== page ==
Here's what Thanksgiving looked like for US troops at the southern border
Ryan PickrellNov 23, 2018, 23:31 IST
The Department of Defense delivered thousands of pounds of traditional Thanksgiving food to deployed units.
Thanksgiving was a "light-duty day" for US troops at the US-Mexico border, a reprieve after weeks of running razor wire and erecting barriers.
The US military personnel deployed to the border are at the center of a heated debate over immigration, as they were sent to help Customs and Border Protection secure the southern border as migrant caravans approach.
Thousands of US troops spent the Thanksgiving holiday not with their families but at the US-Mexico border, where they are awaiting the arrival of migrant caravans alongside the border patrol personnel they were deployed to support and, if necessary, defend.
The Pentagon provided Thanksgiving meals to American troops at the border, as well as those abroad in Afghanistan, Iraq, and other parts of the world.
These 12 photos show what the holiday looked like for some of the US troops at the border.
The Department of Defense sent more than 300,000 pounds of traditional Thanksgiving food to American troops serving overseas and at the southern border, the Pentagon revealed Monday.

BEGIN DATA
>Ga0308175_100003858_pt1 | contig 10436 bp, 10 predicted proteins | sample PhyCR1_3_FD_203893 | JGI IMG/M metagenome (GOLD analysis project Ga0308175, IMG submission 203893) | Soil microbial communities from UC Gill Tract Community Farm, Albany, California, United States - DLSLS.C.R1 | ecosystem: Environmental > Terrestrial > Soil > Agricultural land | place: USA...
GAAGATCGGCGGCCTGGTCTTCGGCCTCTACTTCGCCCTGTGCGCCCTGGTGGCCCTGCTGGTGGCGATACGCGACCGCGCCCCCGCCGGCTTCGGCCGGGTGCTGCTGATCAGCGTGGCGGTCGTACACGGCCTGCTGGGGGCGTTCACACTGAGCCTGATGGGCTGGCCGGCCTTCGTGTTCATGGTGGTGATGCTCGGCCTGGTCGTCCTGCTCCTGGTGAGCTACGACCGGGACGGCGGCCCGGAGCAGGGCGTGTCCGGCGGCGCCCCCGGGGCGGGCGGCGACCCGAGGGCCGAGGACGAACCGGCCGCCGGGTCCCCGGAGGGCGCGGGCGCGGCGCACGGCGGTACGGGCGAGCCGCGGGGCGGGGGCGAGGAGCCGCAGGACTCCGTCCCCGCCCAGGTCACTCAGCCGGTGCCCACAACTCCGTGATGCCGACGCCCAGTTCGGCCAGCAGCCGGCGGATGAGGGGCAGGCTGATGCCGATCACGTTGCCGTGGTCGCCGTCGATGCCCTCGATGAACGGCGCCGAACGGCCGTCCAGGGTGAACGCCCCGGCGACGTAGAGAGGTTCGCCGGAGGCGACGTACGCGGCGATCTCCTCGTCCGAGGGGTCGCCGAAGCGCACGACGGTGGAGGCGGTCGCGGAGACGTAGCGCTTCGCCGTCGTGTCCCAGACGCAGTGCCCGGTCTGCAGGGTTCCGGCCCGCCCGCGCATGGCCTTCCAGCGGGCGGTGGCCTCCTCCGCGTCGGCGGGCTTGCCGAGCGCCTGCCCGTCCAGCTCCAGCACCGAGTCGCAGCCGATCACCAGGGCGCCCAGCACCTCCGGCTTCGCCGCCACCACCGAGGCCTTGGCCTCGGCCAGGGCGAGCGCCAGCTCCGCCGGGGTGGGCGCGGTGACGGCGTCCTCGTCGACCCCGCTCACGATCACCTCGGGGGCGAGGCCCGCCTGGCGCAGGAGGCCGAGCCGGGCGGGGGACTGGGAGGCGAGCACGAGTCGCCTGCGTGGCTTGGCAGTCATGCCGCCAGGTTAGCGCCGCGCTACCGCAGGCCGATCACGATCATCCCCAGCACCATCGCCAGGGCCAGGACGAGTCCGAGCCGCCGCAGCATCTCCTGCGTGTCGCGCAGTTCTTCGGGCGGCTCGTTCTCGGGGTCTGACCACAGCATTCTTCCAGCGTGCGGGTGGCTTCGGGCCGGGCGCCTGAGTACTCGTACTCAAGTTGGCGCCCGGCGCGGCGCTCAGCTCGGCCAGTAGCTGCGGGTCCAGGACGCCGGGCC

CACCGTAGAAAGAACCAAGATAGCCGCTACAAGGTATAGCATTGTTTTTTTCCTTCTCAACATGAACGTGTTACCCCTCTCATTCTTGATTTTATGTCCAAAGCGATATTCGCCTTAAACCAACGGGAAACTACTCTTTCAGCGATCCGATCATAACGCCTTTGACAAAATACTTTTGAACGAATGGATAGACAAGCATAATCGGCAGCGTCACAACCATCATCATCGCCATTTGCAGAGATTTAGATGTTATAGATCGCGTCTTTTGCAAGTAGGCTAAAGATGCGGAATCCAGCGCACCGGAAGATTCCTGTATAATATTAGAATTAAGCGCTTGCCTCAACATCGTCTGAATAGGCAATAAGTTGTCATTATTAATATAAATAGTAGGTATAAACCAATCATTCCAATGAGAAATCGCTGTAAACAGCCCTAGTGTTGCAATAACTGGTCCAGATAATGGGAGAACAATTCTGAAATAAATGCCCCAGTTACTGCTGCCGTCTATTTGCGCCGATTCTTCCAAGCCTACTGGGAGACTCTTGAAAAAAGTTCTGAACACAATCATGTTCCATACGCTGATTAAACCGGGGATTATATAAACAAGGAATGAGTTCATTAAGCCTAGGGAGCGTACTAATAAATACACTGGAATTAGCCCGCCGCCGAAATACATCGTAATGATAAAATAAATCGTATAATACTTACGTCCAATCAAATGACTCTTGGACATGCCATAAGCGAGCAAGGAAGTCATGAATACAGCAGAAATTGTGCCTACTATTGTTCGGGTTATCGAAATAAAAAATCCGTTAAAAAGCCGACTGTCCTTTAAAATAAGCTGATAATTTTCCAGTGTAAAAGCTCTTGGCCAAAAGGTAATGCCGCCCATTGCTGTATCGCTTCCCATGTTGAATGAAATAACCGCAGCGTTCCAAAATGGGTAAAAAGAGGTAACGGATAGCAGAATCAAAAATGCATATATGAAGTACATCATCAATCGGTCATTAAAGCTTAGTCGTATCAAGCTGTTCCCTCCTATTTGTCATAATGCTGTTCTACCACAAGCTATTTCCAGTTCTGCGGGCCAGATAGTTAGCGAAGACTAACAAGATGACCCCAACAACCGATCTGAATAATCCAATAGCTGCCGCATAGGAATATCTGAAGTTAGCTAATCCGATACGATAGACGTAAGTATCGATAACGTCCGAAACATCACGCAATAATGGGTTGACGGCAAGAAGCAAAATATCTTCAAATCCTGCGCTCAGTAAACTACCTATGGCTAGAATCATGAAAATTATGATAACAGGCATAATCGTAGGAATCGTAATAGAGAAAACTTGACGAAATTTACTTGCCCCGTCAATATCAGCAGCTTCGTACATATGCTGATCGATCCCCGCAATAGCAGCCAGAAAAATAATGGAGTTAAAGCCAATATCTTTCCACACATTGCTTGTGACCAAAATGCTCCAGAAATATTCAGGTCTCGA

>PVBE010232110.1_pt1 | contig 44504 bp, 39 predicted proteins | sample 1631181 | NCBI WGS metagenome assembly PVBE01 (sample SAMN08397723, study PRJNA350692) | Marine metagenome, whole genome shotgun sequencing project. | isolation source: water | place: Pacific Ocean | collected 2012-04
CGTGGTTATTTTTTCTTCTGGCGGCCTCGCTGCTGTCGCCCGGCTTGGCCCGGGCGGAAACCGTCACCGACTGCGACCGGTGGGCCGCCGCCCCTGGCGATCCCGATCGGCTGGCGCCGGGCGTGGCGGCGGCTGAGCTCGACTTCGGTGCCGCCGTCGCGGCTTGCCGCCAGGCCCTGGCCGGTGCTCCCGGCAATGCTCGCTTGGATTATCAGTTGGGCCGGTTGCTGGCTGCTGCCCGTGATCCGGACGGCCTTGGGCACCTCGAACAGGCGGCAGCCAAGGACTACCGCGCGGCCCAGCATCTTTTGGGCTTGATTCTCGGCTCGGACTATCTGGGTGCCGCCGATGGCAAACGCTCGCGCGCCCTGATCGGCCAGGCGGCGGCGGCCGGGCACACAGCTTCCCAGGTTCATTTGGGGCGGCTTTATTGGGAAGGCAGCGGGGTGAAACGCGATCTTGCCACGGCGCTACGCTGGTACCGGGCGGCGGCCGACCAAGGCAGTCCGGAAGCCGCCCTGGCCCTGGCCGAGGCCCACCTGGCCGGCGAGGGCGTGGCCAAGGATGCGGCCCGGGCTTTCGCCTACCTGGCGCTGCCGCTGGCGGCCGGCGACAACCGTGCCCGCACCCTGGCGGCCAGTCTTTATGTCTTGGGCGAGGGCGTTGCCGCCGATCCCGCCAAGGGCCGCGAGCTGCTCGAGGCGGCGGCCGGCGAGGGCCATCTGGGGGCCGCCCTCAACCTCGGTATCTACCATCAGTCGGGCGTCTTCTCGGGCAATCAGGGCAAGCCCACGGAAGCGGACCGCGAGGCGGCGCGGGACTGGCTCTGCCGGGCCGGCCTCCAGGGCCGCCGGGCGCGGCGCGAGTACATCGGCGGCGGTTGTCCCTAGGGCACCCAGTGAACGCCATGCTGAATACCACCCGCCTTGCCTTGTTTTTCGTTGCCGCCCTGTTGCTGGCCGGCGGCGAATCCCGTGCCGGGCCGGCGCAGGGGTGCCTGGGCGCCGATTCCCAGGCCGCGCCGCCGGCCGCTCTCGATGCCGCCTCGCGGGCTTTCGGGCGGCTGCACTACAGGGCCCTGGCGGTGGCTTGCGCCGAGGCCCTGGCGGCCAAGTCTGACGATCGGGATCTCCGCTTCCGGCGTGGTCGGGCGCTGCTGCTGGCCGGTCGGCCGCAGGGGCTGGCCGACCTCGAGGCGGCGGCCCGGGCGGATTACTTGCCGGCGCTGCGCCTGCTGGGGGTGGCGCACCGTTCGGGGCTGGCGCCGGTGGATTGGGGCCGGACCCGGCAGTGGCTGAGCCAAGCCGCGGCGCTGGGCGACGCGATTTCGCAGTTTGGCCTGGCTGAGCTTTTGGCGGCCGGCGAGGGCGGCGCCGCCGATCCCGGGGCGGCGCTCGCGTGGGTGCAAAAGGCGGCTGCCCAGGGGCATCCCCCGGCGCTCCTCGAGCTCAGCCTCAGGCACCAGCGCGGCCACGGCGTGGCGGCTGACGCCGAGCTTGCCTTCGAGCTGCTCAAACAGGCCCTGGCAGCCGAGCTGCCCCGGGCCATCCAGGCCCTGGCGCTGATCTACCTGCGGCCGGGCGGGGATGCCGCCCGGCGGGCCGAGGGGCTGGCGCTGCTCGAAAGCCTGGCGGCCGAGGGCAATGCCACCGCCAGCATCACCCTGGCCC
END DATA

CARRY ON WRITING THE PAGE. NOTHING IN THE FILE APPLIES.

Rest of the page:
"Many of America's military men and women are away from home this Thanksgiving, making sacrifices to secure our freedom and to protect our southern border," Army Brig. Gen. Mark Simerly, Defense Logistics Agency Troop Support commander, said in a statement.
51,234 pounds of roasted turkey, 16,284 pounds of sweet potatoes, 81,360 pies, 19,284 cakes and 7,836 gallons of eggnog were sent to 270 dining facilities serving US military personnel.
Nearly 800 pounds of turkey was delivered to US troops serving along the southern border in Texas.
Thursday was a "light-duty day" for troops at the border, US Army North told reporters, explaining that the deployed military personnel would be doing little to no work during the holiday.
There are an estimated 5,800 active-duty troops currently serving at the US-Mexico border. This is in addition to the 2,100 National Guard troops who were deployed to the border in April.
The newest arrivals were deployed to the border late last month in response to White House pressure.
Critics of the deployment of troops to border areas in Texas, Arizona, and California have called it a political stunt, but Trump administration officials, including Secretary of Defense James Mattis, have rejected such accusations, insisting that the approaching migrant caravans are a threat to US national security.
"These are tough people," President Trump said earlier this week, explaining, "They know what they’re doing and they’re great, and they’ve done a great job. You’re so worried about the Thanksgiving holiday for them. They are so proud to be representing our country on the border."
The deployment is expected to last until December 15, but there is a possibility that it could be extended.
For weeks, the military has been tasked with erecting barriers at the border.
"If they have to, they're going to use lethal force," Trump said Thursday.